And now, 40 years later, their mission statement stays true. Despite a global pandemic impacting nonprofits across the country, NSYC has been able to keep its head above the water and still provide assistance to whoever might need it. 

The organization has moved many of its programs online, offered free tele-therapy, started community support workshops and even provided virtual recreation before returning to in-person services.

NSYC’s team worked with local elected officials, school district administrations and the local Rotary Club early on in the COVID crisis to bridge the gaps by providing schoolwork printing services, laptop and earbud donations, food donations, and offering its main office and recreation room as a safe and supervised place for students without Internet to work. 

They successfully ran a summer camp free of COVID-19 cases, and at the start of the new school year, resumed before and after school childcare and drop-in services with numerous health and safety protocols. 

NSYC and its Youth Advisory Board continue to develop youth-based initiatives that benefit the whole community, including safe trick-or-treating Halloween events, holiday fundraisers, virtual talent shows, and open mic and game nights. Like other nonprofits facing funding cuts, NSYC and its diverse staff rely on community support. 

“We’re rolling out a new platform for fundraising and charitable giving,” Woods said. “We work hard to cultivate relationships with our communities and keep them engaged with us because many of these kids come back year after year and grow with us. The more we know what’s needed or wanted, the better we can prepare and provide for youth and families.”   

Woods, himself, began coming to NSYC when he was just five years old. Now, he’s trying to help kids with their programs the way it helped him 30 years ago.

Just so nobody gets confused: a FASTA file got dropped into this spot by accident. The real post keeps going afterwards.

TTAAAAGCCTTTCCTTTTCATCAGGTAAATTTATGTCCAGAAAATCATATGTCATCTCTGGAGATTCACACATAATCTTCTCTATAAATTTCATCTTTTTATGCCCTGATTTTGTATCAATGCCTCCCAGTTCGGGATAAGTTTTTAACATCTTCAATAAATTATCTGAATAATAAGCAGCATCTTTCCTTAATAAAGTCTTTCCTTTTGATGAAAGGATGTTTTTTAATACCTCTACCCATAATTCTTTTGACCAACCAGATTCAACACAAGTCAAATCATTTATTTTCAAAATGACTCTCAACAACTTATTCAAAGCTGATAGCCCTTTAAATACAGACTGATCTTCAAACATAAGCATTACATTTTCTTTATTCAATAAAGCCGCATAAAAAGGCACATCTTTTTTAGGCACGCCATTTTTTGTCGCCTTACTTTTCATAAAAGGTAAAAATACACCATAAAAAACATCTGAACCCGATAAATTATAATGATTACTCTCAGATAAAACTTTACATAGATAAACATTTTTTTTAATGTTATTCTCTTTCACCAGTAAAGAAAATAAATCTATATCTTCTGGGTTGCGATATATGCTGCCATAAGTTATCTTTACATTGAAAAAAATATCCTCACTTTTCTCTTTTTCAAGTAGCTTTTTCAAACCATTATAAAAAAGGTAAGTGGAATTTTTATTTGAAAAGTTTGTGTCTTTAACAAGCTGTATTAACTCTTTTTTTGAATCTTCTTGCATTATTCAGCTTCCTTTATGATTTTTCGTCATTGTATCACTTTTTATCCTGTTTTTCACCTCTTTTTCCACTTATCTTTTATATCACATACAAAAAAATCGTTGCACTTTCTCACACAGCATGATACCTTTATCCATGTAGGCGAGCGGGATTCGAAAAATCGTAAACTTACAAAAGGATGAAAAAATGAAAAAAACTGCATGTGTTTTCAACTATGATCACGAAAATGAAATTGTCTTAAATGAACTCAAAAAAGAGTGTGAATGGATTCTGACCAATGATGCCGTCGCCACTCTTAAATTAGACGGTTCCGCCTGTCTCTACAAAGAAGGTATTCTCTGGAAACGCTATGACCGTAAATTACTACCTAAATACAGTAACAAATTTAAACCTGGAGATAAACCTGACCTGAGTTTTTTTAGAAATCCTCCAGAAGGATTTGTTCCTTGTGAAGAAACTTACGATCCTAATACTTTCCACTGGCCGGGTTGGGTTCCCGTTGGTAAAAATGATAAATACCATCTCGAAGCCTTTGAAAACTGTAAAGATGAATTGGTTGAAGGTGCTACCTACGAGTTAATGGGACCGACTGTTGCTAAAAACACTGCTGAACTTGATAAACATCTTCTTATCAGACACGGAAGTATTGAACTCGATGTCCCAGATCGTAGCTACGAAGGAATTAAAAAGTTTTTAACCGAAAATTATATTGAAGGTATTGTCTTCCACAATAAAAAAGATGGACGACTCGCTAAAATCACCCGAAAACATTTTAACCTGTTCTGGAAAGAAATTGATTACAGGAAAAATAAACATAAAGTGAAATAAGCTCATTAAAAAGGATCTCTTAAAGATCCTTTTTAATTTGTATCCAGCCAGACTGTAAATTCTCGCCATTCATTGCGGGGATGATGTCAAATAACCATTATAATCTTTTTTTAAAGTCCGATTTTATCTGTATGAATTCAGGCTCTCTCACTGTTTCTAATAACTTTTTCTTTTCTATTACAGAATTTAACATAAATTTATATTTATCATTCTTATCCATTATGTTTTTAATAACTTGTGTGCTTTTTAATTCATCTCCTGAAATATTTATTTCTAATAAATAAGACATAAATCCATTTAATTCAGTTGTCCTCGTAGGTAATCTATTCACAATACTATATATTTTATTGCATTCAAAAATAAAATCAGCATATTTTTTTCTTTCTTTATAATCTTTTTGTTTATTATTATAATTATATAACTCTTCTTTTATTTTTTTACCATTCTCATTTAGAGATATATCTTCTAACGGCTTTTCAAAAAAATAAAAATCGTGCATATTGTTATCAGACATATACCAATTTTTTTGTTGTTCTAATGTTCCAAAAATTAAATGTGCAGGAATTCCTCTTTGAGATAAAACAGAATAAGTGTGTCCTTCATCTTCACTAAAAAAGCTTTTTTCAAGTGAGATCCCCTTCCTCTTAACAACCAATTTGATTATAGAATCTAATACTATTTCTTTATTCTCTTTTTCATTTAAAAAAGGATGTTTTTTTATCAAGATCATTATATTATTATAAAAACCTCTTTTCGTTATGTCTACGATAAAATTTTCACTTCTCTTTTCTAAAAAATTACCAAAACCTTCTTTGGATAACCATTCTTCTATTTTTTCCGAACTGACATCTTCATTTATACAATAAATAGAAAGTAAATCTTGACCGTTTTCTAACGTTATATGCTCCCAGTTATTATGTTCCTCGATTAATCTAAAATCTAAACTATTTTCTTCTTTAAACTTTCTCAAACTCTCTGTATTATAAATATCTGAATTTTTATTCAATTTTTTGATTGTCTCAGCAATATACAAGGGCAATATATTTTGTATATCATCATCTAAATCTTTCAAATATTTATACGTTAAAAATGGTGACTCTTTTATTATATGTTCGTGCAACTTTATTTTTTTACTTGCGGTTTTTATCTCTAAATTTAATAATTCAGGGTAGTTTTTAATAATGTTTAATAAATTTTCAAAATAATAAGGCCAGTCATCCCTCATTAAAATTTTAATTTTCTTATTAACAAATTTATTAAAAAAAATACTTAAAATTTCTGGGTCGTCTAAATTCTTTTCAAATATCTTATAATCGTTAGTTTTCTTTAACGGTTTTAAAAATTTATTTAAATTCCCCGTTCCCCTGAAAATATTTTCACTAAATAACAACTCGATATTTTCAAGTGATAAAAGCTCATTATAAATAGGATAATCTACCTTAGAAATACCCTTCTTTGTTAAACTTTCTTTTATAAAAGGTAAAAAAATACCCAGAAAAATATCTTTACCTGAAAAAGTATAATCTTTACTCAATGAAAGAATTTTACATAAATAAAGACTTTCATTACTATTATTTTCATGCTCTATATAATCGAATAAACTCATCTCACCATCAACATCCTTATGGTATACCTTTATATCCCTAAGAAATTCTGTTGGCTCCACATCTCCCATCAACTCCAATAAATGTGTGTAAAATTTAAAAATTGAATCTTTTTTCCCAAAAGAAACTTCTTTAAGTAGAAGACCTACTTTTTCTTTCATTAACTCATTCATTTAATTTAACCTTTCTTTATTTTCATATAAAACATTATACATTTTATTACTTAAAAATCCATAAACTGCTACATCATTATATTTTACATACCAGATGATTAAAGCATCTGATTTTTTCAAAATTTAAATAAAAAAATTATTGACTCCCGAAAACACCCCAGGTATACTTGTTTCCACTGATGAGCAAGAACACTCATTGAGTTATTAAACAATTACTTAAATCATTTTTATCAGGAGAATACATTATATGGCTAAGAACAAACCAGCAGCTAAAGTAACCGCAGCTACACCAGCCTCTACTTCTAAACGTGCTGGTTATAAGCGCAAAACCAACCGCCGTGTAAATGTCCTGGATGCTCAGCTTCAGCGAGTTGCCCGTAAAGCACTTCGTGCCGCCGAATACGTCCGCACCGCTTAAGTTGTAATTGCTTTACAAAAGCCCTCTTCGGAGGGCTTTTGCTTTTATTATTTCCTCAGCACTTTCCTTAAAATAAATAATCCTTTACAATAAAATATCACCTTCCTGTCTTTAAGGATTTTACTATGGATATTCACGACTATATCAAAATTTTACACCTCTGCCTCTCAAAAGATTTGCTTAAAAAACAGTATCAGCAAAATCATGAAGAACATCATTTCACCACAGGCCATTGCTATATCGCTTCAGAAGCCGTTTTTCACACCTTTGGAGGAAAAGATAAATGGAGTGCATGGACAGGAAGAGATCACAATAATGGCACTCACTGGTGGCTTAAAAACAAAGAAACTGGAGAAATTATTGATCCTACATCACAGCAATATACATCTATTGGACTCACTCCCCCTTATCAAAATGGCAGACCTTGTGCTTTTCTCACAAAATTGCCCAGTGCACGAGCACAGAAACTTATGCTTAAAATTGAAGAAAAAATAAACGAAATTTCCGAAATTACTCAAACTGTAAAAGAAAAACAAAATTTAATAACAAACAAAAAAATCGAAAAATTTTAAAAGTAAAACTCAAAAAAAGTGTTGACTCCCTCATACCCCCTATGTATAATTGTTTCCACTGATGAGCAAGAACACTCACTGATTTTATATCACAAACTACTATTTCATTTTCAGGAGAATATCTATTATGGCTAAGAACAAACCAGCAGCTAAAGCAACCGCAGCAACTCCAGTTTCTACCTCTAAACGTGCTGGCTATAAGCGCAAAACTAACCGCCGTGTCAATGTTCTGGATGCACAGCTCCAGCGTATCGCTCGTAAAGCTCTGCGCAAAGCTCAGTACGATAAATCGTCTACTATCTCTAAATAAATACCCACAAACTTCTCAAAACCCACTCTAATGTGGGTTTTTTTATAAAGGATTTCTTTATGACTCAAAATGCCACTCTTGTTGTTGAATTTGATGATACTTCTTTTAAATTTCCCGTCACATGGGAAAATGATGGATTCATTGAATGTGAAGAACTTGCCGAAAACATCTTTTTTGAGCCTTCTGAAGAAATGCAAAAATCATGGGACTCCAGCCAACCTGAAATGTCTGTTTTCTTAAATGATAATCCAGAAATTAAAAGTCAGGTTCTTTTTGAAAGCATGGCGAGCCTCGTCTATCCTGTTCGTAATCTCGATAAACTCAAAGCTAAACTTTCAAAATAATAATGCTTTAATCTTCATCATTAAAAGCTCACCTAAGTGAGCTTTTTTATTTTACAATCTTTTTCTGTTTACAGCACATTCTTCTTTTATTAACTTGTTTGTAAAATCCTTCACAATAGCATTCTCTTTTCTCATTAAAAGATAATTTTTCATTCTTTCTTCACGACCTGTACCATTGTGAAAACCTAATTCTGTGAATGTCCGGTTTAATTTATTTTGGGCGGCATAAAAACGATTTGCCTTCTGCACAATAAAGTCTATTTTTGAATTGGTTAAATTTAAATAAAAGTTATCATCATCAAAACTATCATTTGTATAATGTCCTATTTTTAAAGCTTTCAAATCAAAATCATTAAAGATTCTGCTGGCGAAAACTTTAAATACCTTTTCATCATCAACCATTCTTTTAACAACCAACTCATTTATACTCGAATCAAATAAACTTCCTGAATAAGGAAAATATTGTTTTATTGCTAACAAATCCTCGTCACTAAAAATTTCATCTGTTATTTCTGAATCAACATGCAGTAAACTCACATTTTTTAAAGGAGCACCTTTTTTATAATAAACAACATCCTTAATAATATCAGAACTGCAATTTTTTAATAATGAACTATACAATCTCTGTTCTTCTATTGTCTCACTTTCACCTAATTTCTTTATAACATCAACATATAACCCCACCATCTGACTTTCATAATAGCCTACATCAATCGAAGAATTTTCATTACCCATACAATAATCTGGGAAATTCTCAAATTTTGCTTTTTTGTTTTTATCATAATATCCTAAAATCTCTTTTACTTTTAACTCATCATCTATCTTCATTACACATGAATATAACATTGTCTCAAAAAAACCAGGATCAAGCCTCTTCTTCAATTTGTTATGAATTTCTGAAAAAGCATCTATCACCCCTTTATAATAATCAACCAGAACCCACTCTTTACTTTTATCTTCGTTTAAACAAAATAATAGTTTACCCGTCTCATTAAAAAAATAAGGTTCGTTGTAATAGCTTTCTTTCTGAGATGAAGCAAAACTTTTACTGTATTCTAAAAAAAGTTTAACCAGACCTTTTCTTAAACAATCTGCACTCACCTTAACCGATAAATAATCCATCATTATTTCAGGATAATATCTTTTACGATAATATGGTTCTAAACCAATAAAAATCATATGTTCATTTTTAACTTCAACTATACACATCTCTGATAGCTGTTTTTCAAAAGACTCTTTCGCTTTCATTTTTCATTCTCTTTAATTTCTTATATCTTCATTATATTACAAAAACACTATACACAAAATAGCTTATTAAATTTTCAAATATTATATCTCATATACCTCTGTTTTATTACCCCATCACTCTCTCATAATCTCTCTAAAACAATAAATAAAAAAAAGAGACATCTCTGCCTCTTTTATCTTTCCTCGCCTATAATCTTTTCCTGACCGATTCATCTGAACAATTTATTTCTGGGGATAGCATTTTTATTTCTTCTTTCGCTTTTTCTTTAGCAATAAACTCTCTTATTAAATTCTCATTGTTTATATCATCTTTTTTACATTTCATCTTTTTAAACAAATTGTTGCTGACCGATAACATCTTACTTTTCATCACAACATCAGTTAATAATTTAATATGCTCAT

“I literally grew up and have just never left,” he laughed. “You know, it’s interesting to be the director of a program that helped you grow up, and I think that’s pretty unique amongst our organization.”

Right now, most of its students come to the Rocky Point location from Port Jefferson through Wading River. Woods said they’re hoping to expand. 

“There’s this amazing legacy of people that have come through us,” he said. “And we want to keep it going.”

Stock photo

Miller Place School District’s annual registration process for Andrew Muller Primary School’s kindergarten begins Monday, March 1 through Friday, March 19. Miller Place-Sound Beach children who are five years old on or before Dec. 1 are eligible to enter kindergarten for the 2021-2022 school year.

As part of the two-step process, residents will begin by scheduling a mandatory appointment via the district’s online platform. In order to avoid any delay in the registration process, please have the following documentation accessible and available for each child that is entering kindergarten at the time of your scheduled appointment: 1) completed registration packet, 2) original birth certificate, 3) immunizations and current physical from your child’s physician, 4) proof of residence, and 5) custodial documentation (if applicable). Please note, incomplete registration packets will not be accepted and you may be asked to reschedule.

Registration appointments will be conducted at Central Office located at 7 Memorial Drive, Miller Place. For more information regarding the registration process, please call Natalie Vazquez at 631-474-2700 ext. 728.

For more information about the Miller Place School District, please visit the District’s website.

Members of the Sound Beach Fire Department, like Captain Greg Ferraro, give blood in memory of one of their own. Photo by Julianne Mosher

Almost five years after his death, an ex-captain of the Sound Beach Fire Department’s memory is still helping to save others. 

Jim Ford passed away on June 2016 after serving in the department for more than two decades. A beloved member of not only the department, but also within the Sound Beach community, Ford always was there to help. His wife, Nancy, still participates and volunteers with the auxiliary.

“Jim filled many shoes out of the office and in the office,” said Bill Rosasco, first assistant chief. “He loved it. He loved doing it. He loved being here at the firehouse.”

On top of his many roles, he founded and ran the department’s January blood drive, so it was only fitting to name it after him in 2018 — the first drive after his passing.

And on Saturday, Jan. 16, his memory was brought back at the firehouse at 152 Sound Beach Blvd., getting people together for something good. 

Ever since the start of the COVID-19 crisis, blood donations have been at an all-time low, according to the New York Blood Center. Schools, businesses and community centers halted blood drives early on, in fear of too many gatherings and the uneasiness of the virus. 

Sound Beach Fire Departmen’ts ex-captain, Jim Ford, who passed away nearly five years ago, is still making an impact at the fire house with an annual blood drive in his name. Photo from Stefanie Handshaw